I will not defend millenial and later generations of Boston sports fans who have no friggin clue what it was like to be a Boston fan in the 70s 80s and 90s. Many of them are obnoxious a-holes with no connection to the region and as far as I'm concerned can all go get bent. But there really is something special about connecting with other people from the region through the teams. Same as with Kingsfans. Except there are more of them (and you can always sniff out the BSers).
 
#88
In all seriousness, I think it's important to remember that these guys are people first and basketball players second. The 2002 playoffs were 17 years ago. Everyone who played in that series has retired. We now have a former Laker managing our team and a former Laker coaching our team. The MVP of that 2002 Lakers team, Mr. "Sacramento Queens" himself, is a part owner and our managing owner was formerly a part-owner in Golden State and a Warriors die-hard. On top of that, DeMarcus Cousins didn't beg to be traded or turn down a bunch of money to sign somewhere else as a free agent, he was unceremoniously dumped while he was representing our city and team at the All-Star game...

I understand that for some of you the "he's dead to me" histrionics fire you up and make it easier for you to enjoy the game of basketball and I suppose that's your prerogative but I do hope at some level you also realize that it's just a jersey. If anyone here had a relative who was good enough to be drafted into the NBA and they got drafted by the Lakers you would probably root for the Lakers and there's nothing wrong with that. LA is just a city. The Sacramento I come back to when I visit my family is different than the one I grew up in. The LA I live in now is different than the one I moved to in 2001. Cities ultimately are just places where people gather and as that population constantly shifts and changes so too does the character of the city. In my experience, almost every stereotype used to characterize a group of people or a region winds up being hollow and meaningless once you actually get there and experience how people really are. Rivalries are harmless enough provided you can separate them from reality, but speaking as a fan who is almost always experiencing the game in rival arenas, there are far too many people out there who don't seem to be able to make that distinction and that's pretty sad. Let's be better than that.
Well said.
But now can we get back to hating the Lakers???
 
#89
In all seriousness, I think it's important to remember that these guys are people first and basketball players second. The 2002 playoffs were 17 years ago. Everyone who played in that series has retired. We now have a former Laker managing our team and a former Laker coaching our team. The MVP of that 2002 Lakers team, Mr. "Sacramento Queens" himself, is a part owner and our managing owner was formerly a part-owner in Golden State and a Warriors die-hard. On top of that, DeMarcus Cousins didn't beg to be traded or turn down a bunch of money to sign somewhere else as a free agent, he was unceremoniously dumped while he was representing our city and team at the All-Star game...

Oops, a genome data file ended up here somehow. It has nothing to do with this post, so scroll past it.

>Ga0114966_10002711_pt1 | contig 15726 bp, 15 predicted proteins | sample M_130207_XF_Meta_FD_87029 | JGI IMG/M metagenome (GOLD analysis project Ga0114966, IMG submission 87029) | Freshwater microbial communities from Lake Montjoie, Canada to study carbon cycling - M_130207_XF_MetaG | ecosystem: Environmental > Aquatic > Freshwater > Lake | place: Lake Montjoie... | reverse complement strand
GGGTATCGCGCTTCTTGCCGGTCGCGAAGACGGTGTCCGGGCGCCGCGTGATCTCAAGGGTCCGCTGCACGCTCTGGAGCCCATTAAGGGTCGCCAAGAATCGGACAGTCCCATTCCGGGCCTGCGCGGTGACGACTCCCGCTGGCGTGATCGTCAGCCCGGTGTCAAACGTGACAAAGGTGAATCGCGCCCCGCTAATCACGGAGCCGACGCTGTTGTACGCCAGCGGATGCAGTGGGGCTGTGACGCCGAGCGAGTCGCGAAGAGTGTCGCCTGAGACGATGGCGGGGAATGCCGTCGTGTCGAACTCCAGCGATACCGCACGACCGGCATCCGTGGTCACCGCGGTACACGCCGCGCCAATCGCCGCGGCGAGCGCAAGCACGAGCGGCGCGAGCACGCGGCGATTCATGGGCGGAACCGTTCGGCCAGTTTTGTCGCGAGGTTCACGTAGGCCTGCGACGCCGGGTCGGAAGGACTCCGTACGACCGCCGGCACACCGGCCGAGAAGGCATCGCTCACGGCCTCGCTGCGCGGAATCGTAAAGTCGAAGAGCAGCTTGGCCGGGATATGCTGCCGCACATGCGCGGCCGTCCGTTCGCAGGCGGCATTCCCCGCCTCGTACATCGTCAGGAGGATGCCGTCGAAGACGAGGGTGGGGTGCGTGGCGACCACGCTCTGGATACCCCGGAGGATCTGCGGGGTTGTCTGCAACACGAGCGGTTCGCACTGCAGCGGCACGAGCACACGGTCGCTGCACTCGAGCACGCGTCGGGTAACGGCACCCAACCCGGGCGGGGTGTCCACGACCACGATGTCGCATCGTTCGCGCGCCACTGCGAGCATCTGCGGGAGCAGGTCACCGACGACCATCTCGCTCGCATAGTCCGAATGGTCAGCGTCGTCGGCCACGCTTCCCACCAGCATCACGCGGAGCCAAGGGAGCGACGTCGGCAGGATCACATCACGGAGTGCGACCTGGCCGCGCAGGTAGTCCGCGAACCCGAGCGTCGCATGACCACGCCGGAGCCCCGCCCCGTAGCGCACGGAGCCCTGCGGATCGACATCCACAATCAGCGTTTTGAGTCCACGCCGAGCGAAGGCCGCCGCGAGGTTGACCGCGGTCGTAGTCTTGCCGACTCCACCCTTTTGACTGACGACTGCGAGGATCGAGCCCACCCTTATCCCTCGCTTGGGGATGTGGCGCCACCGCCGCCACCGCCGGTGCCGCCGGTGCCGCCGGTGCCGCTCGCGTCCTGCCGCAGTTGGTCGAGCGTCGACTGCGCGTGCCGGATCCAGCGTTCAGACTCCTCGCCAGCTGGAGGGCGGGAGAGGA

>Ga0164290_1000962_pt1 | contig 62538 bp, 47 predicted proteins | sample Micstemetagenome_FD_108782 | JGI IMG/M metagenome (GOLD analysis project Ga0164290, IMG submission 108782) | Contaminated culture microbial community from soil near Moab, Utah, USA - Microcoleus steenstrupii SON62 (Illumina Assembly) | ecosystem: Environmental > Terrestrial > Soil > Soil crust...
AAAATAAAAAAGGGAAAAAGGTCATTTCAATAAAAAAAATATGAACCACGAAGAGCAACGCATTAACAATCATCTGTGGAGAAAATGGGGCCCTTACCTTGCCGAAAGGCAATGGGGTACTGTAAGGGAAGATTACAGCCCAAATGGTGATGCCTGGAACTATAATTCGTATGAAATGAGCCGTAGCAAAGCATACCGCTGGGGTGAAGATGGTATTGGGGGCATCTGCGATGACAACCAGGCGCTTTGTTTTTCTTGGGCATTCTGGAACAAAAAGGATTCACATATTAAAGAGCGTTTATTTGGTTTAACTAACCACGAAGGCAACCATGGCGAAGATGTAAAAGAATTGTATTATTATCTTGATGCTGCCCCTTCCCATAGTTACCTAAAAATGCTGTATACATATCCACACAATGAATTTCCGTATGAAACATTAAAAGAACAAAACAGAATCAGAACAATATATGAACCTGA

I understand that for some of you the "he's dead to me" histrionics fire you up and make it easier for you to enjoy the game of basketball and I suppose that's your prerogative but I do hope at some level you also realize that it's just a jersey. If anyone here had a relative who was good enough to be drafted into the NBA and they got drafted by the Lakers you would probably root for the Lakers and there's nothing wrong with that. LA is just a city. The Sacramento I come back to when I visit my family is different than the one I grew up in. The LA I live in now is different than the one I moved to in 2001. Cities ultimately are just places where people gather and as that population constantly shifts and changes so too does the character of the city. In my experience, almost every stereotype used to characterize a group of people or a region winds up being hollow and meaningless once you actually get there and experience how people really are. Rivalries are harmless enough provided you can separate them from reality, but speaking as a fan who is almost always experiencing the game in rival arenas, there are far too many people out there who don't seem to be able to make that distinction and that's pretty sad. Let's be better than that.
I really like and identify with this post, thanks hrd
 

Capt. Factorial

This Is Why We Can't Have Nice Things
Staff member
#90
I will not defend millenial and later generations of Boston sports fans who have no friggin clue what it was like to be a Boston fan in the 70s 80s and 90s. Many of them are obnoxious a-holes with no connection to the region and as far as I'm concerned can all go get bent.
I don't know a lot about Boston fans, but I will say that at the low point of the relocation saga I went to a game against the Celtics at Sleep Train and was lucky enough to be seated next to a millennial Celtics fan who was belting down the beers one after another and spent most of the evening screaming at the top of his lungs about how glad he was that we were going to lose the Kings and how much we deserved that pain.

I have not forgotten, nor have I forgiven.